so on, will have the highest probability. The further you
get from the middle, the lower the probability.

Non-linear change. The pattern—even just looking at
the increasing side—is not linear. The pattern is not easy
to see in the situation. However, consider BP1 moving
can only have 1 possible path. To go to exactly 1 time
North, BP1 has n places where it could do that. So there             You might think there are
are now n paths with 1 time North. To go to 2 times                  n(n − 1) paths, but each of these
is duplicated—if you ﬁrst change
North, each of those n paths have n − 1 places that can be           the second direction from East to
changed from East to North.                                          North, then change the third one,
you get the same thing as if you
8. (a) ENN, NEN, NNE                                                       changed the third direction and
4                          then the second one. See more
(b) The probability for each path is        27
.                        about the binomial theorem and
(c) 12
27
Pascal’s triangle.

Problems with a Point: February 4, 2002                        c EDC 2002
BD1, the binomial distribution robot: Answers                      3

(d)    Here is the table for the three-block trip:
Number of Number of paths Probability
times North
1
0                  1        27
6
1                  3        27
12
2                  3        27
8
3                  1        27
(e)

9. (a)      Here is the table for the four-block trip:
Number of Number of paths Probability
times North
1
0                  1        81
8
1                  4        81
24
2                  6        81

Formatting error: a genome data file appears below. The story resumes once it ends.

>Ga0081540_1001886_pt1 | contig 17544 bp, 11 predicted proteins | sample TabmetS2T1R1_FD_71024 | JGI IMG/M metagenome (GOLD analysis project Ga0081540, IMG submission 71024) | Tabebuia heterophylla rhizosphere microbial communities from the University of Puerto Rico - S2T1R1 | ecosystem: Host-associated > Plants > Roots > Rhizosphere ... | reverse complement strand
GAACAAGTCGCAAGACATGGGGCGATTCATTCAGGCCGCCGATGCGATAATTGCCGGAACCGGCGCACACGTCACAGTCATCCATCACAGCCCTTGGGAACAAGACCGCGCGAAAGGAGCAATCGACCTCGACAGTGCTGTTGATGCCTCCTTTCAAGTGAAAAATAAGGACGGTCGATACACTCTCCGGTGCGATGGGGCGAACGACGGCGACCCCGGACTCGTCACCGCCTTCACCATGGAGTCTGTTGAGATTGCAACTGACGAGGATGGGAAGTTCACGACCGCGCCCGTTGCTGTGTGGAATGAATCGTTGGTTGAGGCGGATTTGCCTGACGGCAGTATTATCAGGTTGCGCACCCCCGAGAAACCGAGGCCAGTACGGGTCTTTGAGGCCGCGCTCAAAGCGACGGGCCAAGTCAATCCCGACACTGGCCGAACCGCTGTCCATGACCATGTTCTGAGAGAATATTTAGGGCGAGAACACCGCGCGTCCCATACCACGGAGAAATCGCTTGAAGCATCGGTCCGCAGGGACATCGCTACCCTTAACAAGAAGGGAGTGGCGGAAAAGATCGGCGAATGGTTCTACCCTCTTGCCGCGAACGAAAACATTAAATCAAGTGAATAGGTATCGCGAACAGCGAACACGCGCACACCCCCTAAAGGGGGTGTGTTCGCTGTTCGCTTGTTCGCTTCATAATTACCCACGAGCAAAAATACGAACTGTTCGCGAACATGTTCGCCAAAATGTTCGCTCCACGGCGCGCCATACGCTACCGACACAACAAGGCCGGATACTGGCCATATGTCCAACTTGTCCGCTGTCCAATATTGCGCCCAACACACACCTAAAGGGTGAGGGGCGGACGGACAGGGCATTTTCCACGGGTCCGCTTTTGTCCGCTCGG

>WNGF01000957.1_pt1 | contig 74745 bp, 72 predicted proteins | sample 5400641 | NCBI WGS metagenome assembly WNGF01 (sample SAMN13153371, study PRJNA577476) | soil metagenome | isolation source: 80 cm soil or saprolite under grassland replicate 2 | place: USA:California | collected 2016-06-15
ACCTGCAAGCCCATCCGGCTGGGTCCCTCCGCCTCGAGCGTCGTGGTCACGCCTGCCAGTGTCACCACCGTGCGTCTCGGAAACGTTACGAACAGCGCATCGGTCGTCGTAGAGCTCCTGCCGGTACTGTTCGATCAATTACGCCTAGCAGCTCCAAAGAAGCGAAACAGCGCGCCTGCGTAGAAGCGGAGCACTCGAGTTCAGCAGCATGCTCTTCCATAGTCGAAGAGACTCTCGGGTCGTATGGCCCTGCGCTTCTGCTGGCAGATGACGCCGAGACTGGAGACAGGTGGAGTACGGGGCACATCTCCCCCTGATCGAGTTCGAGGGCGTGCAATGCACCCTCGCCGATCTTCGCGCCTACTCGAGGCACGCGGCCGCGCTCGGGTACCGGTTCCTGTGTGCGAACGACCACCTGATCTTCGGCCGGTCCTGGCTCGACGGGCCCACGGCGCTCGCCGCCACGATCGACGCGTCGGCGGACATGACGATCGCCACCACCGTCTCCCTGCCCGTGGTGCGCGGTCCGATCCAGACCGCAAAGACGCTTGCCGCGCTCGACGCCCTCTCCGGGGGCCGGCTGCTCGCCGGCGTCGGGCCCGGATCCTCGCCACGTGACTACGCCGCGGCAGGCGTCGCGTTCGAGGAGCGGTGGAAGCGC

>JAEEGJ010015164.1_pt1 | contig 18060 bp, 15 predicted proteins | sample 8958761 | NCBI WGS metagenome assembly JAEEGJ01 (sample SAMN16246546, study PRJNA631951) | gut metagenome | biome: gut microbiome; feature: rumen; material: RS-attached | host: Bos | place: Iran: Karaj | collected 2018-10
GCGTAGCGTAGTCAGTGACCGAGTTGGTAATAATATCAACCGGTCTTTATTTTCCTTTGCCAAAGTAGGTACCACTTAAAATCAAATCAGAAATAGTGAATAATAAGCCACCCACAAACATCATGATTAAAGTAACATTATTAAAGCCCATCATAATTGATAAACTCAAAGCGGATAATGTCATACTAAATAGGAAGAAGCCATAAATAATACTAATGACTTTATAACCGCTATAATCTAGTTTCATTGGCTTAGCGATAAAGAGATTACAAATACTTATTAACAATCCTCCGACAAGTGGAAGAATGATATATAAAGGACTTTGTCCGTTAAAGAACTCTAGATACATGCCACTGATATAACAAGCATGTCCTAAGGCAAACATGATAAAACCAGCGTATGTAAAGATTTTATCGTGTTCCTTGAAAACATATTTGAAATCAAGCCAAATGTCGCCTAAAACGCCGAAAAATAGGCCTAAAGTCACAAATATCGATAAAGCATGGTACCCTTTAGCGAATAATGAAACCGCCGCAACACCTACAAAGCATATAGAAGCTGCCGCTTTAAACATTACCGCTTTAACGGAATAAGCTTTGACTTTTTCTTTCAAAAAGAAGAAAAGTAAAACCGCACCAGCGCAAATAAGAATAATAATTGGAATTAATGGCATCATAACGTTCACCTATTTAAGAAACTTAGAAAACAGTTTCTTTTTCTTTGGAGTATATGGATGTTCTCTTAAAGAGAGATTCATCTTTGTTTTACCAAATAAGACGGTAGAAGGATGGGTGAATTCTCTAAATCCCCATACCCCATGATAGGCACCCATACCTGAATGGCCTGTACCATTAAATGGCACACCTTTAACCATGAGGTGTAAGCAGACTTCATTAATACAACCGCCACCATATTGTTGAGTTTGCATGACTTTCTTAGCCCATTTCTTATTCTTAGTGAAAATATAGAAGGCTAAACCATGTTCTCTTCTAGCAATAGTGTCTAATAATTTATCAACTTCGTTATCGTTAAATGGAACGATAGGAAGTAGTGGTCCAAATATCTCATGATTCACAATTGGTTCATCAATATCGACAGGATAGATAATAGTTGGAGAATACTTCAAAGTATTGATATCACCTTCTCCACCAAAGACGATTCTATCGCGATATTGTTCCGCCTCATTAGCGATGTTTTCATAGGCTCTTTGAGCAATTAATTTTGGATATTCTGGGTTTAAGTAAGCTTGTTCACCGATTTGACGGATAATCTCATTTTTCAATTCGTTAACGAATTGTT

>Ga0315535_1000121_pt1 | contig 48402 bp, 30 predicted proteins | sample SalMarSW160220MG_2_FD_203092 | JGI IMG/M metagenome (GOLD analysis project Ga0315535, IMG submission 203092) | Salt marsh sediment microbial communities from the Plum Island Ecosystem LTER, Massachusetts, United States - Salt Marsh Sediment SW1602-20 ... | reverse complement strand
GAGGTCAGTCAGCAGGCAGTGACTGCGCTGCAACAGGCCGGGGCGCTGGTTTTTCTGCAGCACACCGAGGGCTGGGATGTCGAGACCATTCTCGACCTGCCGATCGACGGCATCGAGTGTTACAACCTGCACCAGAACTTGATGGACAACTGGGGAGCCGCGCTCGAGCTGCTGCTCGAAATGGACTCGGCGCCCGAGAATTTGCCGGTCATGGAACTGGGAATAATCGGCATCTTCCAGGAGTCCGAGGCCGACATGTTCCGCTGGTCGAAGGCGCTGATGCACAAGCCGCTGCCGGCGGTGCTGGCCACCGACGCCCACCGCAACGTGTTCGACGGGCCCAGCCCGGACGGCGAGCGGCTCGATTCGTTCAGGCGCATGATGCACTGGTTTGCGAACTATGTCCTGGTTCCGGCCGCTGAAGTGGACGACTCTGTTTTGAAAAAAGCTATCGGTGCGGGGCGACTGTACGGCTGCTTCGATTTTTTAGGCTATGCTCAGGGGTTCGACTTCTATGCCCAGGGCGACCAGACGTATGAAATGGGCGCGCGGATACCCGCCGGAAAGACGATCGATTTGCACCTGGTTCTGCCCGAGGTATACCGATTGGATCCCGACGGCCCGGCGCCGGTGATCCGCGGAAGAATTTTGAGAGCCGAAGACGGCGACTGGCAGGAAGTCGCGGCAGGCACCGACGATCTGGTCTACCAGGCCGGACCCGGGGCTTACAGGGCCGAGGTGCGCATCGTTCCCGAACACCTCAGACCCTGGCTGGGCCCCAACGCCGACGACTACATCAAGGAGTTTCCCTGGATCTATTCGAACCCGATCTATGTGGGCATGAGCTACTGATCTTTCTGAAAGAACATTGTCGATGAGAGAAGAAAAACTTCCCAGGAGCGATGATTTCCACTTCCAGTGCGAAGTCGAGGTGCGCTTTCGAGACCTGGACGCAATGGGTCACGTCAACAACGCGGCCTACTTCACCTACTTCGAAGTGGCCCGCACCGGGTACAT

32
3                  4        81
16
4                  1        81
(b)

10.    The symmetry is gone—when the choices are not equally
likely, the distribution is skewed (in this case, toward more
times North). The graphs still increase then decrease, and

Problems with a Point: February 4, 2002                    c EDC 2002
BD1, the binomial distribution robot: Answers                       4

the pattern is still non-linear. (In fact, the pattern is even
more complicated than before.)
11. (a)  The graphs have the same shape, but reversed—a re-
ﬂection about the exact center (the center bar if there’s
an odd number of bars, or between the center two if
there’s an even number.)
(b) For a trip of n blocks, moving x times North means
moving n − x times East. For example, on a four-
block trip, if BD1 moves North 3 times, it must move
East once. So the probability of moving 0 times North
is the same as the probability of moving n times East;
1 time North is the same as n−1 times East, and so on.
So the bars will have the same heights, but in reversed
order.
(c) For equally likely choices, the graphs will be identical.
This may seem diﬀerent, but it’s actually the same—
because for equally likely choices, the graphs are sym-
metric. (See the answer to problem 7.) The graph
actually does get reversed, but you can’t tell because
the left and right halves are reﬂections of each other.

Problems with a Point: February 4, 2002                     c EDC 2002